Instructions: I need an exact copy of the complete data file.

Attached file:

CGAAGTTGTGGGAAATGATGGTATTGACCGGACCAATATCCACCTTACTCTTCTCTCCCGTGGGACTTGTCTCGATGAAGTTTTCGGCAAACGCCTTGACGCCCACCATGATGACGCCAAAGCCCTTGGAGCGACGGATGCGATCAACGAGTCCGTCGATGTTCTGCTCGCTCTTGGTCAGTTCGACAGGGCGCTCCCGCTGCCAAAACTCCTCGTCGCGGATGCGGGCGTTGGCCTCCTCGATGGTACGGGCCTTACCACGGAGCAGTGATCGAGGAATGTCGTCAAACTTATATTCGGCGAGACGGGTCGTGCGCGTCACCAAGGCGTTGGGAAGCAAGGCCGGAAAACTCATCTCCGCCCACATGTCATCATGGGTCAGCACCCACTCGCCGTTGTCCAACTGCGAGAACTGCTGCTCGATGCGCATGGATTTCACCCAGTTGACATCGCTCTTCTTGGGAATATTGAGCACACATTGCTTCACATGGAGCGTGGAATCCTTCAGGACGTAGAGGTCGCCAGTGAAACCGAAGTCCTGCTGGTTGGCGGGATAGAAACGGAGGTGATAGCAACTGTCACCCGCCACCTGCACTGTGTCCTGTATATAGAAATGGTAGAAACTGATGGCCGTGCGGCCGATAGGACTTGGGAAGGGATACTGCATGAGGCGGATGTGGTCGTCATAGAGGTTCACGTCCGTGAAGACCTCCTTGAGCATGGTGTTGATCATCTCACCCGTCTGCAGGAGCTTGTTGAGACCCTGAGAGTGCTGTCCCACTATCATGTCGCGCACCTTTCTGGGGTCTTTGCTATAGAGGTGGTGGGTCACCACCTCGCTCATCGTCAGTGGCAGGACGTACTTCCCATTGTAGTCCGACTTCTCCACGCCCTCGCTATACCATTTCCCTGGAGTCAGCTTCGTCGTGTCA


CGAAGTTGTGGGAAATGATGGTATTGACCGGACCAATATCCACCTTACTCTTCTCTCCCGTGGGACTTGTCTCGATGAAGTTTTCGGCAAACGCCTTGACGCCCACCATGATGACGCCAAAGCCCTTGGAGCGACGGATGCGATCAACGAGTCCGTCGATGTTCTGCTCGCTCTTGGTCAGTTCGACAGGGCGCTCCCGCTGCCAAAACTCCTCGTCGCGGATGCGGGCGTTGGCCTCCTCGATGGTACGGGCCTTACCACGGAGCAGTGATCGAGGAATGTCGTCAAACTTATATTCGGCGAGACGGGTCGTGCGCGTCACCAAGGCGTTGGGAAGCAAGGCCGGAAAACTCATCTCCGCCCACATGTCATCATGGGTCAGCACCCACTCGCCGTTGTCCAACTGCGAGAACTGCTGCTCGATGCGCATGGATTTCACCCAGTTGACATCGCTCTTCTTGGGAATATTGAGCACACATTGCTTCACATGGAGCGTGGAATCCTTCAGGACGTAGAGGTCGCCAGTGAAACCGAAGTCCTGCTGGTTGGCGGGATAGAAACGGAGGTGATAGCAACTGTCACCCGCCACCTGCACTGTGTCCTGTATATAGAAATGGTAGAAACTGATGGCCGTGCGGCCGATAGGACTTGGGAAGGGATACTGCATGAGGCGGATGTGGTCGTCATAGAGGTTCACGTCCGTGAAGACCTCCTTGAGCATGGTGTTGATCATCTCACCCGTCTGCAGGAGCTTGTTGAGACCCTGAGAGTGCTGTCCCACTATCATGTCGCGCACCTTTCTGGGGTCTTTGCTATAGAGGTGGTGGGTCACCACCTCGCTCATCGTCAGTGGCAGGACGTACTTCCCATTGTAGTCCGACTTCTCCACGCCCTCGCTATACCATTTCCCTGGAGTCAGCTTCGTCGTGTCA